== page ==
What this means is that the main action of erosion happens as groundwater seeps out of the plateau, pulling the loose soil of the underlying Claron Formation with it. As the soft earth falls away, it leaves behind the crumbly towers we see around the park. With the addition of further wind erosion, arches can form. The action of headward erosion pushes steadily back into the plateau, rather than cutting down through it. The park is made up of several different drainages along the plateau where water trickles down into creekbeds, and thus the name Bryce “Canyon” is actually a misnomer. On a larger scale, the park is made up of a chain of rounded amphitheaters that deepen with each passing year.
Zooming out even more, we can see that the park sits at the top of the Grand Staircase. This massive downward-trending geological stepladder that leads all the way into Grand Canyon National Park. The Grand Staircase allows us to see all of the layers of sedimentary rock that make up the diversity of the southwest, stacked on top of each other. And Bryce Canyon represents the top layer of this red-orange cake of rock and dirt.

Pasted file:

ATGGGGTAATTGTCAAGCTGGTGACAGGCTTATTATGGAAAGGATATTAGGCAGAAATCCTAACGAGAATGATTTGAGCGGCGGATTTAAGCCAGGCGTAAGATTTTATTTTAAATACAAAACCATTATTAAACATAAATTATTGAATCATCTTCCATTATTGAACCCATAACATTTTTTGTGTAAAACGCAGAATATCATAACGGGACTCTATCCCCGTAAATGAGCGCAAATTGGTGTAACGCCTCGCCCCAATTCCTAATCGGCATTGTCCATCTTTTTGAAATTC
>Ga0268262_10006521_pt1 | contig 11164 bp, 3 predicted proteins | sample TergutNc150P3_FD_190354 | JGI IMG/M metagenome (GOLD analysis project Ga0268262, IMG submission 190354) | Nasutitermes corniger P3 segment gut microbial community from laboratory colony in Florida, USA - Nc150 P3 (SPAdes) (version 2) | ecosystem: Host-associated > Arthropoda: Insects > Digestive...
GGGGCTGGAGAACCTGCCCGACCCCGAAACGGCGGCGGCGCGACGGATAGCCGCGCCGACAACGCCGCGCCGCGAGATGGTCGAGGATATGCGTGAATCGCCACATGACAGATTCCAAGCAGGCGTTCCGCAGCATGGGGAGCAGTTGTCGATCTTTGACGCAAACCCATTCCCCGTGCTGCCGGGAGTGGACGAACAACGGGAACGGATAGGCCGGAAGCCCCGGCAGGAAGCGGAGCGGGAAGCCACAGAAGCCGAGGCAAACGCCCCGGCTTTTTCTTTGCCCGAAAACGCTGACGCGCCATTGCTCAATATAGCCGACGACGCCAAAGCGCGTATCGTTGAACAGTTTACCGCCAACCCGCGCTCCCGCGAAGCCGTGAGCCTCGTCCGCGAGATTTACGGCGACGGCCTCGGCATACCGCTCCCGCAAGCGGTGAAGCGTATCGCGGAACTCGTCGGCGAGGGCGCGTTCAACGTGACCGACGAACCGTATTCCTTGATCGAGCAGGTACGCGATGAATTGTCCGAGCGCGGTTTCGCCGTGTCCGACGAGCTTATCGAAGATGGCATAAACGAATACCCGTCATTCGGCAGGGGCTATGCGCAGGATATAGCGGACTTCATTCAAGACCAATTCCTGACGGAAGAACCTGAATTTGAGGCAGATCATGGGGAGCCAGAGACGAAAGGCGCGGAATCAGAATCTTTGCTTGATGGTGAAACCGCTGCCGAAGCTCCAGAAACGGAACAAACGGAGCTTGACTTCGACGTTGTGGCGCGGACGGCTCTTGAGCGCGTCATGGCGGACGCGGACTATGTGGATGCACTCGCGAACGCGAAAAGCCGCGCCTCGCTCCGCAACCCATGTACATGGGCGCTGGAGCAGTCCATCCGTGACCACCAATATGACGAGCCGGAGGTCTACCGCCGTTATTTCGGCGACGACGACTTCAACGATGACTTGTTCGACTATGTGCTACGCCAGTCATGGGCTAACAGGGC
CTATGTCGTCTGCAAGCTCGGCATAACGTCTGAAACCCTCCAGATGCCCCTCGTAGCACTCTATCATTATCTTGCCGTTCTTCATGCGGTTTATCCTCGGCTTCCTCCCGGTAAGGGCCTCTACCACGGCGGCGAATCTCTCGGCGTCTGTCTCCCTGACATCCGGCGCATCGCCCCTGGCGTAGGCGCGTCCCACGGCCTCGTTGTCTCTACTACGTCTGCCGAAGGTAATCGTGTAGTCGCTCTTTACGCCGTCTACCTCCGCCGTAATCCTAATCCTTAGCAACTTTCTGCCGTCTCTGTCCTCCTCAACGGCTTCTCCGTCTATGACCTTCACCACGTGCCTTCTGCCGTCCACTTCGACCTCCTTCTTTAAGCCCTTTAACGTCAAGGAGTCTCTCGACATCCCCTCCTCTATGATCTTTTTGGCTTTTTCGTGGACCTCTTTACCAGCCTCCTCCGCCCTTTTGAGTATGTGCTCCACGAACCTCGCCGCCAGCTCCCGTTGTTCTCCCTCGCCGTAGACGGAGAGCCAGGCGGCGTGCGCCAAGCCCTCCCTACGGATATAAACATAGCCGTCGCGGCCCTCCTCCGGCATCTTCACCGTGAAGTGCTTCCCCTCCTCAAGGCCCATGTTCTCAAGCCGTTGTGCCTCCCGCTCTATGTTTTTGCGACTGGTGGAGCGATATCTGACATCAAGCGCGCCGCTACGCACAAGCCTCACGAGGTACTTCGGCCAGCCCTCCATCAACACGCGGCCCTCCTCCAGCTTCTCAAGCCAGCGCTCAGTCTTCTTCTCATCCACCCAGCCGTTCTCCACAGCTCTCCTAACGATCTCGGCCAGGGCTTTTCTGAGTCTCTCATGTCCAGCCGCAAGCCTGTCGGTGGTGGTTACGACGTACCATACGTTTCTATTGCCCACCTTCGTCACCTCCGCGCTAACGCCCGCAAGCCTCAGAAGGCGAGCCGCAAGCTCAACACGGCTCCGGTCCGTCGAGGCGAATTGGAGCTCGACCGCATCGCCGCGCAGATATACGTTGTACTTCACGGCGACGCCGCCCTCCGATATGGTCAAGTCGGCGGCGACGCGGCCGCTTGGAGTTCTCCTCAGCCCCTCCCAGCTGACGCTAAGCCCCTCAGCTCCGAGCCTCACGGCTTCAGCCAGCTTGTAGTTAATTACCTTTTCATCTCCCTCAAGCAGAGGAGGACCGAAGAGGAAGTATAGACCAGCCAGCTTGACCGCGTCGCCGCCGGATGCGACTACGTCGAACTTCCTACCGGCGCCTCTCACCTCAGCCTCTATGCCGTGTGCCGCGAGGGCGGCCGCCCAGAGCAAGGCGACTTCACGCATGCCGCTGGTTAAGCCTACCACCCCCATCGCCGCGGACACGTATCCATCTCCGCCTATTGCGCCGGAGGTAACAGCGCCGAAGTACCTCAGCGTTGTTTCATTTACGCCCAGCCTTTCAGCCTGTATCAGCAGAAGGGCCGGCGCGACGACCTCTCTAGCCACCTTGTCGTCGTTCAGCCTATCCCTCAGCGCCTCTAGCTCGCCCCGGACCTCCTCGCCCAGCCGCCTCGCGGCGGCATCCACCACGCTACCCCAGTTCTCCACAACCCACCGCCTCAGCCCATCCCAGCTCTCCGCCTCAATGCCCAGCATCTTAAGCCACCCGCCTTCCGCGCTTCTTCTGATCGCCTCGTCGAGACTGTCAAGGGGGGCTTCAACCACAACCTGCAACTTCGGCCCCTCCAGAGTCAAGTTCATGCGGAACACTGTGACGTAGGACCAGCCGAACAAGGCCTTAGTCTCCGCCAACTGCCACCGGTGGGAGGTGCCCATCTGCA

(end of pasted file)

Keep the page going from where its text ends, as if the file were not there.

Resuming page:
A Thriving Desert Ecosystem
The ecological diversity of Bryce Canyon National Park is astounding. There are over 400 species of plants found in the park, making up several distinct ecological niches and varying from desert-typical shrubs and trees to wetland plants and trees more commonly found in high elevation mountains. In fact, it’s the extreme gradient of elevation (as well as cryptobiotic soil) across the park that creates this diversity of plants and animals.
Bryce Canyon is divided into three different “life zones”. In the lowest elevations are plants you would expect to see in a desert – piñon pine, juniper, and shrubs. Near running water you may see leafy trees like aspen, cottonwood, and willows. Further up, the plant community transitions into one dominated by large ponderosa pines, along with blue spruce and some douglas firs. Higher still, the plants you’ll see resemble more of a mountainous ecosystem: douglas fir, white fir, and englemann spruce live on the slopes. In the most harsh corners of the park, hardy trees like limber pine and bristlecone pine cling to exposed outcroppings. Bristlecone pines are famously the longest living organisms on earth, and the ones found in Bryce are as old as 1,600 years.